I briefly follow the road before climbing over a stile and along a track and I’m now on the outskirts of Dittisham, where I climb down Rectory Lane. I detour left to visit the church as the photo I took of the church on Sunday was overblown.
I retrace my steps and amble steeply down through Dittisham.
Here I catch the Greenway and Dittisham ferry which takes me over the river to Greenway. The ferry fare is £2.
I head up the road briefly and then head through a side entrance to the Greenway Estate, once the holiday home of Agatha Christie.
I spend a bit of time enjoying the edge of the gardens of Greenway Estate before heading for home.
I pass through a field on the outskirts of the estate before I enter a field where I have magnificent views high over the River Dart towards Dartmouth.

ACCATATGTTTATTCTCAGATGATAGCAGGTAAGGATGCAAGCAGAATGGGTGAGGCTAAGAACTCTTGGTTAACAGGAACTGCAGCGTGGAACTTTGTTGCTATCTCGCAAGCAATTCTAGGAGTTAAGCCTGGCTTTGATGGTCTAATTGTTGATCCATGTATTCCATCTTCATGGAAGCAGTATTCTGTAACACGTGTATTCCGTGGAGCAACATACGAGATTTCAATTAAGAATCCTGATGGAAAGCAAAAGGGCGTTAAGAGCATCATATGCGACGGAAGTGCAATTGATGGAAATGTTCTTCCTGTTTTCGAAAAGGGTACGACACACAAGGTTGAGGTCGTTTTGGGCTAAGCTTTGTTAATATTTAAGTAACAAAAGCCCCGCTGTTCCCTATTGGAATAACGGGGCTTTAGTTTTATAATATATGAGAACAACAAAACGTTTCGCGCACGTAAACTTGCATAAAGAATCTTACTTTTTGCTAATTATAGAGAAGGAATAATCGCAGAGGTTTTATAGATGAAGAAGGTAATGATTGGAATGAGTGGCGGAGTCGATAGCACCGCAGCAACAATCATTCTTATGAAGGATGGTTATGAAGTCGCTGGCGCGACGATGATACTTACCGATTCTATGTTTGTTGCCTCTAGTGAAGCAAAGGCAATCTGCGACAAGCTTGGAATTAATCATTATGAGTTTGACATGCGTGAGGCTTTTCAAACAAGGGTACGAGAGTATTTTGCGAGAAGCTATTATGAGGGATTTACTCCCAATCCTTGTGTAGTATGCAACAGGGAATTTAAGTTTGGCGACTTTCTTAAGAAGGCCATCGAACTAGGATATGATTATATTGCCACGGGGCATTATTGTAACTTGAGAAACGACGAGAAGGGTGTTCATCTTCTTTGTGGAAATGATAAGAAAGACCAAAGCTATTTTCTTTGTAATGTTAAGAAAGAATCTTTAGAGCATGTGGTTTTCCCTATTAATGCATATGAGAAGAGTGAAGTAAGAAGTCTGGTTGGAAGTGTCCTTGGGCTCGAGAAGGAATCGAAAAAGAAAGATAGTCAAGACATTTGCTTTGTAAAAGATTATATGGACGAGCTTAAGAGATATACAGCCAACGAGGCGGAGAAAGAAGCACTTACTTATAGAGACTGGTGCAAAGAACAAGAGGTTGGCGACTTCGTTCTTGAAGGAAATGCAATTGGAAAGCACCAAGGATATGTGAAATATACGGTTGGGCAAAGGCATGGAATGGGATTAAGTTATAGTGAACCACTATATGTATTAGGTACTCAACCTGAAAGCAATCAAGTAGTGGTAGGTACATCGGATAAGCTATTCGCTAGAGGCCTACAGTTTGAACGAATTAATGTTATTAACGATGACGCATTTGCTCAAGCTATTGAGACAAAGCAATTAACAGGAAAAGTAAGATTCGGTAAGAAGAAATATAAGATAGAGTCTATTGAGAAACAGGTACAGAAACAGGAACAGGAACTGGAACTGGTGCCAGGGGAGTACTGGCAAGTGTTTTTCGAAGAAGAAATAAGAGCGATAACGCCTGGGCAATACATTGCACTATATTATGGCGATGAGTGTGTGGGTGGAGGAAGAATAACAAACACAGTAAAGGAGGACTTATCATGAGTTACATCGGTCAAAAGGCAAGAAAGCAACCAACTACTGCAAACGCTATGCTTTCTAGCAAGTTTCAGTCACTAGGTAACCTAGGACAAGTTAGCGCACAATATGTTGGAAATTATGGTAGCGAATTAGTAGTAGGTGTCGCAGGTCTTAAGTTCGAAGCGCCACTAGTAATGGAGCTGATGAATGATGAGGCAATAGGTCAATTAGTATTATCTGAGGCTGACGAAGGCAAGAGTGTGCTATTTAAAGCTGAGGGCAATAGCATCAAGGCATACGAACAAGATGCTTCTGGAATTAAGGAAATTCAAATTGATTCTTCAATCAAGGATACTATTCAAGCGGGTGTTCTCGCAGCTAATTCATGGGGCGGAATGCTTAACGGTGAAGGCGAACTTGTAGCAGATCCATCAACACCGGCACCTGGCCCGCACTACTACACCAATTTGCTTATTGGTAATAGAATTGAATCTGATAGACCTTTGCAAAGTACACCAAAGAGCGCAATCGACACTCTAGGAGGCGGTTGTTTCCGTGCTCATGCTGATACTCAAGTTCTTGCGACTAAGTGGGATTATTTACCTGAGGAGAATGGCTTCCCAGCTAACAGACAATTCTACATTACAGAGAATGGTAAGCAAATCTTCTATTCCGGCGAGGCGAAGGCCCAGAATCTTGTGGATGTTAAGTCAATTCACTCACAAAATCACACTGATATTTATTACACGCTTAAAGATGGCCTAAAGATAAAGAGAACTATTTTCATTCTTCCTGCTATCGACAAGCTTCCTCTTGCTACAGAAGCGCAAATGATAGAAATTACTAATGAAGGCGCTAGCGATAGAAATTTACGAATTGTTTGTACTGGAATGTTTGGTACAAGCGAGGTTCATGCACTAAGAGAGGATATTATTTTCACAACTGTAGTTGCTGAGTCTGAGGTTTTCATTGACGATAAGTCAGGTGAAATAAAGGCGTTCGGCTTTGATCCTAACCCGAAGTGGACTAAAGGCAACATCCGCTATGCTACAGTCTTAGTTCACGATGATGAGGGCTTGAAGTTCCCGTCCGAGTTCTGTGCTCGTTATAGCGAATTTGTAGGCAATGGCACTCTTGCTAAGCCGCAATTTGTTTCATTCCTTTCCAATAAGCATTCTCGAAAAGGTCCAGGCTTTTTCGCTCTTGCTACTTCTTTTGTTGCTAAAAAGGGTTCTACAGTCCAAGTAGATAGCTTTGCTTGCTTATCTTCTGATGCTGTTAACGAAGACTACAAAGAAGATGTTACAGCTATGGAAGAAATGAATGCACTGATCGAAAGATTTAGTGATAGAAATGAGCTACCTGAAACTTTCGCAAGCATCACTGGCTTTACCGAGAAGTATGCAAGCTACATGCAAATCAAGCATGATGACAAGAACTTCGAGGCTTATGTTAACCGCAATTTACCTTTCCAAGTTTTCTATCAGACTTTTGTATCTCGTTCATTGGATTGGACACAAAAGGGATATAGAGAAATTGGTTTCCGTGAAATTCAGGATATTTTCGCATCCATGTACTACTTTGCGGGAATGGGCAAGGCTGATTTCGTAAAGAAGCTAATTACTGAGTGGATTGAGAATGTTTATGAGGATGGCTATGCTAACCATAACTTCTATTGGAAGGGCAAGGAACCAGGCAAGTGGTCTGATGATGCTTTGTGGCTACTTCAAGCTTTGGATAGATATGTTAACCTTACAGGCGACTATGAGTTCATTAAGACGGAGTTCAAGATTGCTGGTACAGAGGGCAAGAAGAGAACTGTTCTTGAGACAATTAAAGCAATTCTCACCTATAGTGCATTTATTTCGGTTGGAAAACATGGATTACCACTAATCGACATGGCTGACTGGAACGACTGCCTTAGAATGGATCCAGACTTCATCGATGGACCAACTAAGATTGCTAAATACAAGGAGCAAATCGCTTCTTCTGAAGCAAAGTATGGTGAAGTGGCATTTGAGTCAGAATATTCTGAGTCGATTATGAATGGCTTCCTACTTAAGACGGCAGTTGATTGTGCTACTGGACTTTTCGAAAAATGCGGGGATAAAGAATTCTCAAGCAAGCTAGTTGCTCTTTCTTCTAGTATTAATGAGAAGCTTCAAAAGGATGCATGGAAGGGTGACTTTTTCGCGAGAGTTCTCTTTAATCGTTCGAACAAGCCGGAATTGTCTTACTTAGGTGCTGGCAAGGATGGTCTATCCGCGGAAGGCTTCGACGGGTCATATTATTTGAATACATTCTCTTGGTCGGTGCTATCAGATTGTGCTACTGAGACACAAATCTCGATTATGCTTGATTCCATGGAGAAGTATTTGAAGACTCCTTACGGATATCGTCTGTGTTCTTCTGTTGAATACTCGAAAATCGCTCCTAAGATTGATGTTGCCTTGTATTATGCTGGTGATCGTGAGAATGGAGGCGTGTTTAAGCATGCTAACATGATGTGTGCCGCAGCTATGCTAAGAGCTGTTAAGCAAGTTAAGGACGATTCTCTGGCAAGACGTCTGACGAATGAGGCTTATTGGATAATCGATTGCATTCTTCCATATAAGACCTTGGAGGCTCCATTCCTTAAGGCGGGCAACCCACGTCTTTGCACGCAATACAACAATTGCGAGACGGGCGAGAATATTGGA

I follow a road past the Maypool Youth Hostel and from here it is a short walk back to Herons Rest.
FLORA AND FAUNA
Flora and fauna encountered on the walk today includes :-
lords and ladies
early purple orchids
common bird’s-foot trefoil
orange tip butterflies
foxgloves not quite in flower
MARKS OUT OF TEN?
According to my phone I've walked 12.6 miles today which amounts to 25494 steps (on Saturday I managed to walk 14.2 miles with 29679 steps). It has been magnificent walking today in what turned out to be not too bad weather. The walk had ferries and trains and helicopters. Ten out of ten!
The total ascent today has been 997 feet or 303 metres.